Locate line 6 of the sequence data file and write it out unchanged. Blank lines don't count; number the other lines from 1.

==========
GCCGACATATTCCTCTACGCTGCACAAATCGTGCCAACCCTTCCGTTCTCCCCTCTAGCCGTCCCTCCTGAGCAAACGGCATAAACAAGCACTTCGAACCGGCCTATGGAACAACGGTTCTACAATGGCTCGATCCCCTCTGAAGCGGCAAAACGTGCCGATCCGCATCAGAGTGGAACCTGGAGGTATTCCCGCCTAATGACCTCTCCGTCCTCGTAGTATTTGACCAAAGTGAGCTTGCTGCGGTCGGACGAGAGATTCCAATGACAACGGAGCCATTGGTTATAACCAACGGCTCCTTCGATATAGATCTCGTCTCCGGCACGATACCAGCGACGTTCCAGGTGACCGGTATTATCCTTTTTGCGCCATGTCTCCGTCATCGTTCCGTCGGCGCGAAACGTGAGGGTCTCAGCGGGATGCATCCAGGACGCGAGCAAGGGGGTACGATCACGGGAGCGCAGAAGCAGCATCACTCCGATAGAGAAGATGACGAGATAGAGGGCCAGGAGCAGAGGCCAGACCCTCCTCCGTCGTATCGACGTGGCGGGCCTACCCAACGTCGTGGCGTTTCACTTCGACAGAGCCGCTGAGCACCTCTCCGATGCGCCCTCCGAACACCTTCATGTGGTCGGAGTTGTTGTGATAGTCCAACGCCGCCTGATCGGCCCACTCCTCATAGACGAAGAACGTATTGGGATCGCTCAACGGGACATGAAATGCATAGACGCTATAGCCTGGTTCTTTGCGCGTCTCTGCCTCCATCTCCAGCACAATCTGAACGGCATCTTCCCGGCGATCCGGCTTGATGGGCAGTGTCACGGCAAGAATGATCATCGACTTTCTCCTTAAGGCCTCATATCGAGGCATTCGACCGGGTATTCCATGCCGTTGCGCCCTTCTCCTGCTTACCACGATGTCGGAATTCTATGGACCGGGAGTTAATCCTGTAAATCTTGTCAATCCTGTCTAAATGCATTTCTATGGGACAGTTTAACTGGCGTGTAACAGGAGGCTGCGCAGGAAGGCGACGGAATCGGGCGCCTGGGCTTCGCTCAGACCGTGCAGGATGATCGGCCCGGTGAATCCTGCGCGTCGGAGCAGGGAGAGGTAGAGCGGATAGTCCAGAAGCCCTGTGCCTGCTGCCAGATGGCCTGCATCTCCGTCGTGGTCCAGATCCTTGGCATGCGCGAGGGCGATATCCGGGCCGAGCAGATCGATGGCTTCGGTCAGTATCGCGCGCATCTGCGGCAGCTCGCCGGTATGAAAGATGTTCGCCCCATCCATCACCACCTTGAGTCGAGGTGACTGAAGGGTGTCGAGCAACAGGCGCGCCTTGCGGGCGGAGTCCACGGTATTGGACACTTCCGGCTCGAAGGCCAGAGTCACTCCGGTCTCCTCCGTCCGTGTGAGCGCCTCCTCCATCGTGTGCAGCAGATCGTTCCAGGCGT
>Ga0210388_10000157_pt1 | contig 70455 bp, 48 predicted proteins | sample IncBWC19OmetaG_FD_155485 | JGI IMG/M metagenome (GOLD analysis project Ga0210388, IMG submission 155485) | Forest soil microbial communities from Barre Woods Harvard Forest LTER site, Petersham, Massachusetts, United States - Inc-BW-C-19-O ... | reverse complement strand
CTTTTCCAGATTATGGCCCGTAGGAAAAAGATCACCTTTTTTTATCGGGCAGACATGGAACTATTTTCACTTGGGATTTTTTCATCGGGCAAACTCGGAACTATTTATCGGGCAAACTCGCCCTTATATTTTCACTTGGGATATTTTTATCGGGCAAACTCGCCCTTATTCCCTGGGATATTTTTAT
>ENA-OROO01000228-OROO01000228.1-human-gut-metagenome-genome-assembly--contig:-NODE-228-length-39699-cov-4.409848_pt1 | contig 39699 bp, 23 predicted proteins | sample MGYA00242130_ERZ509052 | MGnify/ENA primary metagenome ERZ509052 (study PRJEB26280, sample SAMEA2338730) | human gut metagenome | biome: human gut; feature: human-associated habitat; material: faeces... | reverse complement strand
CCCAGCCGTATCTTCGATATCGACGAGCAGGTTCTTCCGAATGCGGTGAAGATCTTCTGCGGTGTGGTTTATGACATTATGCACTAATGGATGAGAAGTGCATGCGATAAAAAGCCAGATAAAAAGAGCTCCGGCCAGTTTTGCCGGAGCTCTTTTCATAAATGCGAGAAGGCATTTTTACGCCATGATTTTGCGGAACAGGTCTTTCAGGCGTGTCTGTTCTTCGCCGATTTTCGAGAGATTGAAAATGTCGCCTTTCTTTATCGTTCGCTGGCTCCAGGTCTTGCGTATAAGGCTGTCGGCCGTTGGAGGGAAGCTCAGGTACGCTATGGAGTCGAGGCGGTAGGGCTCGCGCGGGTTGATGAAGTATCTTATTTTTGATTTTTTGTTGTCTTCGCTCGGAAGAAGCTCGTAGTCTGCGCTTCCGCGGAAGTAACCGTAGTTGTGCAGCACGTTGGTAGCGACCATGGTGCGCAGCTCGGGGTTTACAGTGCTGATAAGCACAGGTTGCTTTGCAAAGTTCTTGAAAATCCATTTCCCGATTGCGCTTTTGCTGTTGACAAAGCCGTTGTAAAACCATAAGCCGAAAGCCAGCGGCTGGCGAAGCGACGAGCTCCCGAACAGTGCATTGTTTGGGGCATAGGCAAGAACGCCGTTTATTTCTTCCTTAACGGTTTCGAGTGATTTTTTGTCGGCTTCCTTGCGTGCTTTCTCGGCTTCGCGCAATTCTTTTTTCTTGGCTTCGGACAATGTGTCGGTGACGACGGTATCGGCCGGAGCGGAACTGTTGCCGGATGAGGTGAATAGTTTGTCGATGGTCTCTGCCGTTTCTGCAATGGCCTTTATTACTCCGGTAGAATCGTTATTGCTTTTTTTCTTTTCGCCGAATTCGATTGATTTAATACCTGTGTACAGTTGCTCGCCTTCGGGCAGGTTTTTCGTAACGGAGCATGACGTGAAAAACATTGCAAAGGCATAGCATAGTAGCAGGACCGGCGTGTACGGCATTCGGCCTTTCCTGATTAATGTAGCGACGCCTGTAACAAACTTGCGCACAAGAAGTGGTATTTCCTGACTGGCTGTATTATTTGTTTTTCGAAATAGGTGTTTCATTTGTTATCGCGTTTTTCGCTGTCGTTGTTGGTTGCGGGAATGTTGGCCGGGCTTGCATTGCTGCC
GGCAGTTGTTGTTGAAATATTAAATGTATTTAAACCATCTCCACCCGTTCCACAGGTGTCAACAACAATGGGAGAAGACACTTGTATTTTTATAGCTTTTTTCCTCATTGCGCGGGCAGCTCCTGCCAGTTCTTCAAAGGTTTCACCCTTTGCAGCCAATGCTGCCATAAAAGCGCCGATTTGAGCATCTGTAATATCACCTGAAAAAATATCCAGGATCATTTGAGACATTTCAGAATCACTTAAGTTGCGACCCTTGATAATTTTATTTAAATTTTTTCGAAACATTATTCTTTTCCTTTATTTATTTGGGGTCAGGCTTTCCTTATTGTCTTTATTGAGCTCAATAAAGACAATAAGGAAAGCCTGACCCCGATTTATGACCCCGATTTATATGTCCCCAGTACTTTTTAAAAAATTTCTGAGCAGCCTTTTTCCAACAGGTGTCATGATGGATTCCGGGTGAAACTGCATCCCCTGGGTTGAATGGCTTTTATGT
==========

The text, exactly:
GGCAGTTGTTGTTGAAATATTAAATGTATTTAAACCATCTCCACCCGTTCCACAGGTGTCAACAACAATGGGAGAAGACACTTGTATTTTTATAGCTTTTTTCCTCATTGCGCGGGCAGCTCCTGCCAGTTCTTCAAAGGTTTCACCCTTTGCAGCCAATGCTGCCATAAAAGCGCCGATTTGAGCATCTGTAATATCACCTGAAAAAATATCCAGGATCATTTGAGACATTTCAGAATCACTTAAGTTGCGACCCTTGATAATTTTATTTAAATTTTTTCGAAACATTATTCTTTTCCTTTATTTATTTGGGGTCAGGCTTTCCTTATTGTCTTTATTGAGCTCAATAAAGACAATAAGGAAAGCCTGACCCCGATTTATGACCCCGATTTATATGTCCCCAGTACTTTTTAAAAAATTTCTGAGCAGCCTTTTTCCAACAGGTGTCATGATGGATTCCGGGTGAAACTGCATCCCCTGGGTTGAATGGCTTTTATGT